GSA Requires Leed Gold

GSA has recently increased its minimum requirement for new construction and substantial renovation of Federally-owned facilities to LEED® Gold …

Sustainable Design Program

Sustainable design seeks to reduce negative impacts on the environment, and the health and comfort of building occupants, thereby improving building performance. The basic objectives of sustainability are to reduce consumption of non-renewable resources, minimize waste, and create healthy, productive environments.

Sustainable design principles include the ability to:

  • optimize site potential;
  • minimize non-renewable energy consumption;
  • use environmentally preferable products;
  • protect and conserve water;
  • enhance indoor environmental quality; and
  • optimize operational and maintenance practices.

Utilizing a sustainable design philosophy encourages decisions at each phase of the design process that will reduce negative impacts on the environment and the health of the occupants, without compromising the bottom line. It is an integrated, holistic approach that encourages compromise and tradeoffs. Such an integrated approach positively impacts all phases of a building’s life-cycle, including design, construction, operation and decommissioning.

GSA and Sustainable Design

GSA is committed to incorporating principles of sustainable design and energy efficiency into all of its building projects. The result is an optimal balance of cost, environmental, societal and human benefits while meeting the mission and function of the intended facility. It is GSA’s intent that sustainable design will be integrated as seamlessly as possible into the existing design and construction process.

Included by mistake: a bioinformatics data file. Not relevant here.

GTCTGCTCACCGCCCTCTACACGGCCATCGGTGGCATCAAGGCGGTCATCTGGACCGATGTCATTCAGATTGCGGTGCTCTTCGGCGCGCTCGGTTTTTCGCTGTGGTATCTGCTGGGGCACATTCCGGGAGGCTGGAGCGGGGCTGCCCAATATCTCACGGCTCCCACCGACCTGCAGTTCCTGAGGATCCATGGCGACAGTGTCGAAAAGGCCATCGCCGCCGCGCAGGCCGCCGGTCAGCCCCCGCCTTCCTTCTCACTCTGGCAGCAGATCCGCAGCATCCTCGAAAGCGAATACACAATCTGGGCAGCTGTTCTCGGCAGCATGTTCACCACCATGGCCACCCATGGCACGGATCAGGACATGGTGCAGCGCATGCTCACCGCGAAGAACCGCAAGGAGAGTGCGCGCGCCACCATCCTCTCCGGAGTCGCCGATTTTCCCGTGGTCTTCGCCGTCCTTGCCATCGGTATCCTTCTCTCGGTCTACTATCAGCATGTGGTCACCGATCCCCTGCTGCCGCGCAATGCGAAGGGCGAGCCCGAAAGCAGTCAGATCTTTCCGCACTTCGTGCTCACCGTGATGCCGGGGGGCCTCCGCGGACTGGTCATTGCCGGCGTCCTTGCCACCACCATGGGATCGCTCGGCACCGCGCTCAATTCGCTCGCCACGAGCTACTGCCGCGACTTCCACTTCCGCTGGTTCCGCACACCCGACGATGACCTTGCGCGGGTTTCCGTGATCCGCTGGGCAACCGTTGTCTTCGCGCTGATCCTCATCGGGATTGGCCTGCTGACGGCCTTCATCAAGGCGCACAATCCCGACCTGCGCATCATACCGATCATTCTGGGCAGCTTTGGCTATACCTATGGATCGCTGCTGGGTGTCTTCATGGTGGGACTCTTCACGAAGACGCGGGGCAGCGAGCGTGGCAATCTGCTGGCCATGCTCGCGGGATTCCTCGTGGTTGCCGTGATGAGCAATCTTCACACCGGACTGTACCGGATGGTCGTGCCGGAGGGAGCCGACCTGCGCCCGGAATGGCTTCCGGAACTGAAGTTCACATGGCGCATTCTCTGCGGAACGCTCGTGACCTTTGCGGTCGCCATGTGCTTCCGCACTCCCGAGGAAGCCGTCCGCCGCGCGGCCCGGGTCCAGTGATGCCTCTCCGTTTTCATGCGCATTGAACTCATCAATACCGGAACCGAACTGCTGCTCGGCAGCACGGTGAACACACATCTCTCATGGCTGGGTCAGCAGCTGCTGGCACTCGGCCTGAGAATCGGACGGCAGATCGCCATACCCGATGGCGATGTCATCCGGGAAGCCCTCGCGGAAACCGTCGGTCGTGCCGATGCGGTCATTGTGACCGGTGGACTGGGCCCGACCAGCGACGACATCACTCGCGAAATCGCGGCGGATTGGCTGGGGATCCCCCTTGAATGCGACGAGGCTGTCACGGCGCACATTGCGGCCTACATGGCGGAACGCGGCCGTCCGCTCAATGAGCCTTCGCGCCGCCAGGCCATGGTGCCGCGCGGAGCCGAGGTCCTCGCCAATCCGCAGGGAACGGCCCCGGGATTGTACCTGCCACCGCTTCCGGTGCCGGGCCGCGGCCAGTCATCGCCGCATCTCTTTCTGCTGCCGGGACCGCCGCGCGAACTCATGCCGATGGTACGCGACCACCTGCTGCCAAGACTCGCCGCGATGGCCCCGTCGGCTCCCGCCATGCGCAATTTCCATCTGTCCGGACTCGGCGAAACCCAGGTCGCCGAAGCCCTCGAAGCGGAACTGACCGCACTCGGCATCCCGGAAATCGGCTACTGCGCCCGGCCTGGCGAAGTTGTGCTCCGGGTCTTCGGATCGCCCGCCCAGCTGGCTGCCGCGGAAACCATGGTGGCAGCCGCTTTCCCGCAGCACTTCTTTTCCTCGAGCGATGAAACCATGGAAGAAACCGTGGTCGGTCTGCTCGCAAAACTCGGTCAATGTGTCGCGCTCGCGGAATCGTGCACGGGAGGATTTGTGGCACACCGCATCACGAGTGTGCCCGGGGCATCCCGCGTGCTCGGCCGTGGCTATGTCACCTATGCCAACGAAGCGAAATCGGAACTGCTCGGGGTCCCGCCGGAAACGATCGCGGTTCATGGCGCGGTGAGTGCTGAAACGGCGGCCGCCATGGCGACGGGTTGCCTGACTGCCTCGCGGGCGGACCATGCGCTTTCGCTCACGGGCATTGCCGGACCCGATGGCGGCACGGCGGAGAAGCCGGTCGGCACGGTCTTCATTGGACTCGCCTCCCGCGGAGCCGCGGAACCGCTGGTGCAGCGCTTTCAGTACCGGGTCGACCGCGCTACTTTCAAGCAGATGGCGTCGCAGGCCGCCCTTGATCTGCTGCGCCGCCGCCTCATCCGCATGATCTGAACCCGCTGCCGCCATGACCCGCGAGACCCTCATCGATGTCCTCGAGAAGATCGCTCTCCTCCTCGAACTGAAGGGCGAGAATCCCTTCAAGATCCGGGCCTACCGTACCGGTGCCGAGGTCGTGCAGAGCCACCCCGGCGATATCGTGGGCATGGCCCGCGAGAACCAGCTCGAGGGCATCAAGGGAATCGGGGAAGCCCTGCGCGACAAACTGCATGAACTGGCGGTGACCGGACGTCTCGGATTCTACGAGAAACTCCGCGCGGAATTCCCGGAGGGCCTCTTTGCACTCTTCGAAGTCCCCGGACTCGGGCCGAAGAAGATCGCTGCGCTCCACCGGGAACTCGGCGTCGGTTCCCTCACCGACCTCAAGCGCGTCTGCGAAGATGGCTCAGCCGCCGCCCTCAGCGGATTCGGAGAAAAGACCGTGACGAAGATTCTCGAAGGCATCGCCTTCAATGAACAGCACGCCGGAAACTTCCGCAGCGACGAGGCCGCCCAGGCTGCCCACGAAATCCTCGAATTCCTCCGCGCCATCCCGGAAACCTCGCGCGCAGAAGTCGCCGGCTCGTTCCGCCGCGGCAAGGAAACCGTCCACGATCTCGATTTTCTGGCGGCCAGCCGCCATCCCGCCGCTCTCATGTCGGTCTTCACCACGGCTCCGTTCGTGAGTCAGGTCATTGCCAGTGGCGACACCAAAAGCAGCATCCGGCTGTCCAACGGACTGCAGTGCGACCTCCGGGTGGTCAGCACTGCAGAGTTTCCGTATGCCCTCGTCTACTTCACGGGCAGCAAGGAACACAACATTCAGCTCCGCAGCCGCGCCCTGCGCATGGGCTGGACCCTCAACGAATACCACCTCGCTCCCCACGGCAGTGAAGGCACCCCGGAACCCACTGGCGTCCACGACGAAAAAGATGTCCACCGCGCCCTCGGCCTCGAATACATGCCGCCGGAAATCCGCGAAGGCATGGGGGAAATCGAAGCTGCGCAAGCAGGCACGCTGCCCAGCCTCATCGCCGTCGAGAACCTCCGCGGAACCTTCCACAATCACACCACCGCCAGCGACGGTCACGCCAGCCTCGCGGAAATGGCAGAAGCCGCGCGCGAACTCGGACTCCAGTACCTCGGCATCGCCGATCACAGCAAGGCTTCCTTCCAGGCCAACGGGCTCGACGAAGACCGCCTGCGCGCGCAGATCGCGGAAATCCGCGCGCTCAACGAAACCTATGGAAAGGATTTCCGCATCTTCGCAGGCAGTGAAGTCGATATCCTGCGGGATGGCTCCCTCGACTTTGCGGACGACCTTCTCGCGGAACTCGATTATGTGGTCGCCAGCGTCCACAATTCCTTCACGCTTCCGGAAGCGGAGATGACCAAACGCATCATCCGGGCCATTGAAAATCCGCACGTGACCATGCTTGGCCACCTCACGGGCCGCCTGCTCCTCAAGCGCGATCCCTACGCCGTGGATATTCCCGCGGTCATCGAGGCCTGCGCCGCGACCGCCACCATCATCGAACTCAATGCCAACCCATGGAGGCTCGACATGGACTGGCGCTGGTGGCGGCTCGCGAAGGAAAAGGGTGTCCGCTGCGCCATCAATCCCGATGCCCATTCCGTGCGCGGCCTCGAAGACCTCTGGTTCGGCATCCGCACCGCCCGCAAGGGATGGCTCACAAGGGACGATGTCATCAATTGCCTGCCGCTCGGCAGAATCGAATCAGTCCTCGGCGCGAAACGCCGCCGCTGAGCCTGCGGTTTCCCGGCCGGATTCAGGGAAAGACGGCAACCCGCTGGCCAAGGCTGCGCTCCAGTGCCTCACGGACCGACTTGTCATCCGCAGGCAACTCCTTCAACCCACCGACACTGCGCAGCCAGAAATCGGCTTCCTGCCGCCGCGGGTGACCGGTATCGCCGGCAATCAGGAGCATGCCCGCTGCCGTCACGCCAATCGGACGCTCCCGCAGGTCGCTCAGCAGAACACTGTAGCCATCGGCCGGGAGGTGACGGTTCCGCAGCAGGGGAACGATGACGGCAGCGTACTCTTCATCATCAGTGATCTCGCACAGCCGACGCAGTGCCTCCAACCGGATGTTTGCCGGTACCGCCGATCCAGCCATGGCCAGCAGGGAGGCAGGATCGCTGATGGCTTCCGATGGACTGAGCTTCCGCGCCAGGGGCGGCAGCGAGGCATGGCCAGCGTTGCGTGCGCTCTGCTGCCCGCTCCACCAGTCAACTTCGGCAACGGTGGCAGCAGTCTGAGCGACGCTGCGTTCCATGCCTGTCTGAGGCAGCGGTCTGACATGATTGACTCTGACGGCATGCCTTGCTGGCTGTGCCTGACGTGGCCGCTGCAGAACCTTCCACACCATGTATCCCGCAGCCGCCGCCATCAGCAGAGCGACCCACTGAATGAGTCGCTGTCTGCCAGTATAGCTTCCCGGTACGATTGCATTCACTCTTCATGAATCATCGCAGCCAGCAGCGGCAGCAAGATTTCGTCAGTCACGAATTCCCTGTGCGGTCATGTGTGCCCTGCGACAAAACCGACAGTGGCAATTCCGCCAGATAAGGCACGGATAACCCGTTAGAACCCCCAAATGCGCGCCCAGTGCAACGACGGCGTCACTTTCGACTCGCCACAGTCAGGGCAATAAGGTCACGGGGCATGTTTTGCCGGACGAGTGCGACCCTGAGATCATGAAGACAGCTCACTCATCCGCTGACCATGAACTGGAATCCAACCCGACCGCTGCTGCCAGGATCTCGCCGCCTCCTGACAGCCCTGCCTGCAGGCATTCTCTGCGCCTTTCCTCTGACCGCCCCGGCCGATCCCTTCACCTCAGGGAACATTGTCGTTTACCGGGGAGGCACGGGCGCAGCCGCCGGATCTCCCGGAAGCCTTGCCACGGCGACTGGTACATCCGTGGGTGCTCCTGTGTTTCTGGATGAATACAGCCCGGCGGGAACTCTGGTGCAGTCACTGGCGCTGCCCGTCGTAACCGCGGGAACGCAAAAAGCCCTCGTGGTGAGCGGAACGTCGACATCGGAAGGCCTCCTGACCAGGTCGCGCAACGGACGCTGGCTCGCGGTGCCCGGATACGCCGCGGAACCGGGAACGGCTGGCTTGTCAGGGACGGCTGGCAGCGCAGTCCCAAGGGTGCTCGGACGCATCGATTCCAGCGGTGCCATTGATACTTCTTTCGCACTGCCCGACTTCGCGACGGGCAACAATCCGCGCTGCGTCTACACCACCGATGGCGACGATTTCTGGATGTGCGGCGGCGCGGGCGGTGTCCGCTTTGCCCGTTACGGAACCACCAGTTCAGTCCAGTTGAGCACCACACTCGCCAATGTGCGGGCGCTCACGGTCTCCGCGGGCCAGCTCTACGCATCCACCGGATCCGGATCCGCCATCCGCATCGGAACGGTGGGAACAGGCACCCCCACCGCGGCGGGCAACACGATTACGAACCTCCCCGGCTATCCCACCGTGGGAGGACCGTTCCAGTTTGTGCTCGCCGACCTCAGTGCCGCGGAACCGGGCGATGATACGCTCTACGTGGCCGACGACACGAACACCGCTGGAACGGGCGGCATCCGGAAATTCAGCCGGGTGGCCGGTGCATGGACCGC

GSA and LEED

GSA uses the Leadership in Energy and Environmental Design (LEED®) Green Building Rating System of the U.S. Green Building Council as a tool for evaluating and measuring achievements in sustainable design. The use of LEED® ensures that sustainable strategies are considered in the development of all GSA building projects. GSA has recently increased its minimum requirement for new construction and substantial renovation of Federally-owned facilities to LEED® Gold, the next highest level of certification.  Until recently, GSA had required LEED® Silver.  LEED® consists of a set of prerequisites and credits with specific requirements for obtaining points in order to become a certified green building.

Sustainability Matters

Sustainability Matters is a publication of case studies and best-practices that address GSA’s sustainability initiatives and strategies at all stages of a building’s lifecycle. Sustainability Matters is the first comprehensive overview by a federal agency related to the issues of building, operating and maintaining facilities sustainably.

The shortcut to this page is http://www.gsa.gov/sustainabledesign.

 

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ACCOUNTING STANDARDS FOR SUSTAINABILTY – Strategy, risk, governance, financial performance-

Accounting Group Backs Standards for Sustainabilty Accounting

BY MATTHEW G. LAMOREAUX          Via http://www.4clicks.com
AUGUST 2, 2010
A new international committee formed Monday by the Prince of Wales’ Accounting for Sustainability Project (A4S) and the Global Reporting Initiative (GRI) will work to integrate the way companies report on strategy, risk, governance, financial performance and sustainability.